Sticking to routines gives your children a sense of security. If you haven’t made routine a priority in your home, try one small routine at a time, and do it without fail for one month. Then continue to add other routines one at a time.   

Say no sometimes. Without apologies, explanations, or guilt, these moms feel free to decline requests that infringe on their family time. They realize saying yes to one thing means saying no to something else, such as a meaningful conversation with their husband, playing a game with their children, or catching up on laundry.   Pray about which activities you should be involved in, and learn to say no to the rest. If you have a hard time saying no to others’ requests, begin by postponing your yes. When asked, say something like, “I’ll give it some thought.” Then think carefully about which activities you should commit to.   

Say yes to offers of help. There aren’t any Superwoman costumes hidden in the back of these ladies’ closets. They’re only human, and they know it.  If someone wants to “fulfill the law of Christ” by helping to carry your burdens (Galatians 6:2), by all means let her. If Grandma offers to help with laundry, take her up on it. If your neighbor offers to baby-sit, say yes. Rather than thinking that needing help is a sign of failure, consider it part of God’s grace to help you through each day.   

Learn to delegate. As part of a family, these women ask other family members to take responsibility for their part. Mary Whelchel, founder of The Christian Working Woman ministry says, “Working mothers make a mistake by not requiring the children to carry their share of the work load.” She suggests displaying a chart somewhere in the house that lists each family member’s responsibilities. “Not to do that,” she says, “is to rob your children of learning to be disciplined and that you have to work for things.”   And remember, your goal should be cooperation, not perfection. As Whelchel says, “A thin coat of dust on the furniture protects the family.”   

Find ways to stay healthy. First, that means getting enough sleep. Losing a full night of sleep for just four nights in a row has been shown to cause physical reactions such as memory loss, diabetes, and hypertension.   If you’re not healthy, you cannot successfully balance your responsibilities to your family and your job. Begin by making sleep a priority, limiting sugar and caffeine at night, and taking time for an occasional bubble bath to keep yourself mentally healthy.   

Create support systems. One group of working moms created an exclusive e-mail encouragement group to voice concerns, find solutions, and keep up with school activities. Some moms plan their weekly grocery shopping together as a fellowship time, and others take their cue from Titus 2:3-4 and enter into mentoring relationships with older women at church.  Whatever you do, create a support system, whether it’s a mentoring relationship or a group of godly women who will support you and challenge you to grow.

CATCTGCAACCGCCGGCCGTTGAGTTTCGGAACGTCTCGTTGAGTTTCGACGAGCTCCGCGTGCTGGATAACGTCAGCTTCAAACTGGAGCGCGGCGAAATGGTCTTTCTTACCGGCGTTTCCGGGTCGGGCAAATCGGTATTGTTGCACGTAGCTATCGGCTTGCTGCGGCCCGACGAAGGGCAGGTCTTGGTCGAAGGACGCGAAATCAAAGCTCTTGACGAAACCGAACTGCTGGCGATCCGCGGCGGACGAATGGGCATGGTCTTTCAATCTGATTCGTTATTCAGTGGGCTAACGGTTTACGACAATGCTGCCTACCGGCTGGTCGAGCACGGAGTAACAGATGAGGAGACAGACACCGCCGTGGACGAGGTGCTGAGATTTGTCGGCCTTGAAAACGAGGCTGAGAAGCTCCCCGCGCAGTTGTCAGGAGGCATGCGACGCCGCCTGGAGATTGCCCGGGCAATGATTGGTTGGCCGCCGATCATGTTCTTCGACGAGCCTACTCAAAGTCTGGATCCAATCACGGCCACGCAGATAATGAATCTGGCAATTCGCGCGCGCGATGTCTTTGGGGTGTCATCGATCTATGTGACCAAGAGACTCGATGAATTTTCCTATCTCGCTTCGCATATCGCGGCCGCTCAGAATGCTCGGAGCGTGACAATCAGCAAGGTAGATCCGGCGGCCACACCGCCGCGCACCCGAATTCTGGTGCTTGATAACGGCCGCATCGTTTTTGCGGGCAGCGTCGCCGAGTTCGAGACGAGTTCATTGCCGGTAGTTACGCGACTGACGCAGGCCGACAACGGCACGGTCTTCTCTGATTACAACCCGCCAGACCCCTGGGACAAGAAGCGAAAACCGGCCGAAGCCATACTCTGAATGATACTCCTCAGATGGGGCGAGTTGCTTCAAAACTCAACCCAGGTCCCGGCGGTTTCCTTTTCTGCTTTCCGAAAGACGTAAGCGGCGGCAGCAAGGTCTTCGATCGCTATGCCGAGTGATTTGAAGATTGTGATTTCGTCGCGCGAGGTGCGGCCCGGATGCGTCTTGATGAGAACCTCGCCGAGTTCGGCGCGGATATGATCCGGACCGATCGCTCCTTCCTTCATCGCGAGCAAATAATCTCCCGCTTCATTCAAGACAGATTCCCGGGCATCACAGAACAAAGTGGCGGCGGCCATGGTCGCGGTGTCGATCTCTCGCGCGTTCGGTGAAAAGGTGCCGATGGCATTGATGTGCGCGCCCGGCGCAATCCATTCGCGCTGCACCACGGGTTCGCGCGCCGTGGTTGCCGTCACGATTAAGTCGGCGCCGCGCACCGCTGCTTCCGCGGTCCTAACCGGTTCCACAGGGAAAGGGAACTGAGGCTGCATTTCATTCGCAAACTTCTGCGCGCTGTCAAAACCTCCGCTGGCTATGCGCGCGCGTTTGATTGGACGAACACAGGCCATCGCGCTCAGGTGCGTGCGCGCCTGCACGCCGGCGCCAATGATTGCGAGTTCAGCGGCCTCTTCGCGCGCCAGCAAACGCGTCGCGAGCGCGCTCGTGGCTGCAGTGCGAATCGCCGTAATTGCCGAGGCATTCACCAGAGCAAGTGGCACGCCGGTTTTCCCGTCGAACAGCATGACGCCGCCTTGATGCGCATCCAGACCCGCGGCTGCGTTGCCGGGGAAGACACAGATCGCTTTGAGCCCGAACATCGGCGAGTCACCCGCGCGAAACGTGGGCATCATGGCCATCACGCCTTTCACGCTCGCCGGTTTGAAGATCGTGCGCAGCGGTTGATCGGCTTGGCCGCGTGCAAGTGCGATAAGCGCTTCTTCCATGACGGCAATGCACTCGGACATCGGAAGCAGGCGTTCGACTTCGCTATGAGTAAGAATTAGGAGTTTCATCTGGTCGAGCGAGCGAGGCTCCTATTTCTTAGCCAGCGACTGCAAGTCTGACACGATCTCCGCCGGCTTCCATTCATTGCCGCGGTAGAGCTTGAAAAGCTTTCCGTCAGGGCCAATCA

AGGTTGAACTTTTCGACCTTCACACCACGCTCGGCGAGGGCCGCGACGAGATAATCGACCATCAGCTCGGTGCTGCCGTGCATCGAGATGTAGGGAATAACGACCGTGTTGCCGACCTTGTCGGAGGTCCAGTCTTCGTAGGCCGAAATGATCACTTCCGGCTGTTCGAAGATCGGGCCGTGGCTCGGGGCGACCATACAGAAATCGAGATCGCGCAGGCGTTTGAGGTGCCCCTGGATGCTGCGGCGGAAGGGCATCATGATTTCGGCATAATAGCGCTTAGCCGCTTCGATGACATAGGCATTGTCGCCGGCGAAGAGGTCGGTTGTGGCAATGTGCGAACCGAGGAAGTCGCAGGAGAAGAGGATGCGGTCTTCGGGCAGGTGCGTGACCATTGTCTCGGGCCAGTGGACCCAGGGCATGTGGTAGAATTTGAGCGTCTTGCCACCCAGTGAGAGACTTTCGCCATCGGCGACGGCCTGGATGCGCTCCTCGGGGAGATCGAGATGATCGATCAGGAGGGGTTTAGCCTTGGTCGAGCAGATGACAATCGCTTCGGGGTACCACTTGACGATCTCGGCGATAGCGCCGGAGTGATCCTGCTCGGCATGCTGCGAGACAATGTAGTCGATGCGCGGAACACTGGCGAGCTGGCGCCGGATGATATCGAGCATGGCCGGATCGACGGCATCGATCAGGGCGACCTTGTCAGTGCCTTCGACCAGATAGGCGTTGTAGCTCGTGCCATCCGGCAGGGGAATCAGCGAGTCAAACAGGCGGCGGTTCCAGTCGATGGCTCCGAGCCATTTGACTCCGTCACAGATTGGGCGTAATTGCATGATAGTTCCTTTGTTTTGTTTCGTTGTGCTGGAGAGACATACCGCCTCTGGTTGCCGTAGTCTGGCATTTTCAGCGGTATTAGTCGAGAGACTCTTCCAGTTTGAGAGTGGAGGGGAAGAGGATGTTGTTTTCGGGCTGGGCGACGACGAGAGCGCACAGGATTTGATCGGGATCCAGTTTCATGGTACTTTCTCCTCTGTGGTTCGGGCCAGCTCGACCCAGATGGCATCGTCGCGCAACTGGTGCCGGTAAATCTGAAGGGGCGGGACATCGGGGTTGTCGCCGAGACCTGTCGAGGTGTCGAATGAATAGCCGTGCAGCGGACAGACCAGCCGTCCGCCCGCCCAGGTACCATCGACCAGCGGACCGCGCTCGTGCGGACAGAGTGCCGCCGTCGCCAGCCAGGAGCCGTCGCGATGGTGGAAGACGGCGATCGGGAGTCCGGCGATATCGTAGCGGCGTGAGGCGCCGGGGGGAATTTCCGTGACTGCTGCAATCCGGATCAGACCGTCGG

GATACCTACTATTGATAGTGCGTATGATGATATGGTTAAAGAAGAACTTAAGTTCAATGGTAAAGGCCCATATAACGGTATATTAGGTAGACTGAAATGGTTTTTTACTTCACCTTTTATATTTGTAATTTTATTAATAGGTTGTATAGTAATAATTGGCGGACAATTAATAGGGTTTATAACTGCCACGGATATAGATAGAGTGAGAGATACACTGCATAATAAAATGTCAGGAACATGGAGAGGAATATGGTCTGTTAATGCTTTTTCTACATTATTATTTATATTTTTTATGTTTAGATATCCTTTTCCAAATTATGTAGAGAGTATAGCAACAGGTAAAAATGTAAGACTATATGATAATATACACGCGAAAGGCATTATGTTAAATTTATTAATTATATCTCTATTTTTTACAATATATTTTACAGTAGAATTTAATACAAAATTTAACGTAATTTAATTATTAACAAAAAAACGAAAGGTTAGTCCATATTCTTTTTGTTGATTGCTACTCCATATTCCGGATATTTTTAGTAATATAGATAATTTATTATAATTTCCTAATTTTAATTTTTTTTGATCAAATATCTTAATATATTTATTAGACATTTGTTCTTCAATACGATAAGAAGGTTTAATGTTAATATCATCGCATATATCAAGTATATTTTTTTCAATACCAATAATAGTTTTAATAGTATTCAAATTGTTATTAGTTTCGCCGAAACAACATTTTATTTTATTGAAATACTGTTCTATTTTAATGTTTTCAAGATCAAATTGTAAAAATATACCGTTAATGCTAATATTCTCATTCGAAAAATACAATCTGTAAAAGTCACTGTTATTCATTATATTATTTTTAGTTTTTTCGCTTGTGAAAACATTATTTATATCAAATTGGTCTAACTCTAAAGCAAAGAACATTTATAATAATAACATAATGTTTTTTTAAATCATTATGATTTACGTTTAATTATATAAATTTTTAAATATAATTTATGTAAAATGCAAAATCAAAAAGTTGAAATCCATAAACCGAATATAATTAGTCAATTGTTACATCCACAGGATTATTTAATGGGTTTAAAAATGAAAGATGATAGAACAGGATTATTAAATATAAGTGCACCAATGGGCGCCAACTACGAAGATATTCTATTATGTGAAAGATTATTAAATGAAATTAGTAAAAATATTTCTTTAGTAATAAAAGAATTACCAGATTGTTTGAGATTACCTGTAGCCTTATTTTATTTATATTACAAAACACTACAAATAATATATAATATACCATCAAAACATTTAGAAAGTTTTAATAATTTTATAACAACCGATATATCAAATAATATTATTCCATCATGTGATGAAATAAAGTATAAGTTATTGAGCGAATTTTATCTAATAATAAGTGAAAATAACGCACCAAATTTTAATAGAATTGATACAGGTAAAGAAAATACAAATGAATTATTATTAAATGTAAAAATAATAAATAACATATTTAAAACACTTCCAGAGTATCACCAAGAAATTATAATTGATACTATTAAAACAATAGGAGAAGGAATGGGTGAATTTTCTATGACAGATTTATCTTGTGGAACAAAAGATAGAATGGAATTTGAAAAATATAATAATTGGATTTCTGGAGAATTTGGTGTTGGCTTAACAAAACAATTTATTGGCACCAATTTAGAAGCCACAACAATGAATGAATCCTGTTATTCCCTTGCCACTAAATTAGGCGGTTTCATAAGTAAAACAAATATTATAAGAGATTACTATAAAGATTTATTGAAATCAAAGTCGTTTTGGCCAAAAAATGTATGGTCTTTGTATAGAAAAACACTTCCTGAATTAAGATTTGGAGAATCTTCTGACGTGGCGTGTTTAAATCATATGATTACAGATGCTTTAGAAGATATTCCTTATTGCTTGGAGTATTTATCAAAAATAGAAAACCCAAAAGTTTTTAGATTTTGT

Kiss guilt goodbye. Rather than feeling guilty, successful working moms have a confident assurance they are accomplishing God’s will for their lives. Whelchel gives this advice for identifying guilt: “True guilt comes when you are in disobedience to the Lord. You know specifically what it is. As soon as you obey, the guilt goes away. False guilt is a non-specific feeling of not measuring up, but you’re not sure exactly why.” To defeat false guilt, Whelchel advises getting in the Word and “finding a Scripture verse every day.”   While these tips aren’t guaranteed to make everything in your life go smoothly, they can help you strike a balance so that when you’re home, you’re really home.

Option E
By the way, Tracy’s Wednesday turned out better than she expected. Her husband’s schedule wasn’t as inflexible as she thought, and he was able to get their son from school. Later that evening, as she sat in church listening to her daughter sing, Tracy thanked God for being her Counselor and Guide.   
For that day, she chose to focus on Option E: eternal life. She reminded herself that her “light affliction is producing for [her] an absolutely incomparable eternal weight of glory” (2 Corinthians 4:17).

Marie Armenia is a freelance writer living in Spring Hill, Tenn.

The above struck my heart in so many ways.   

One of my biggest mistakes is in the sleep deprivation area.  I used to be a "champion" {I use that term very loosely} in that arena, but, it's not quite so easy for me of late.  My body is rebelling in a big way.  I used to almost take pride in the fact I didn't seem to require a lot of sleep, but, that was totally a false illusion.  Maybe I'm learning in my advancing age?  Or just giving up?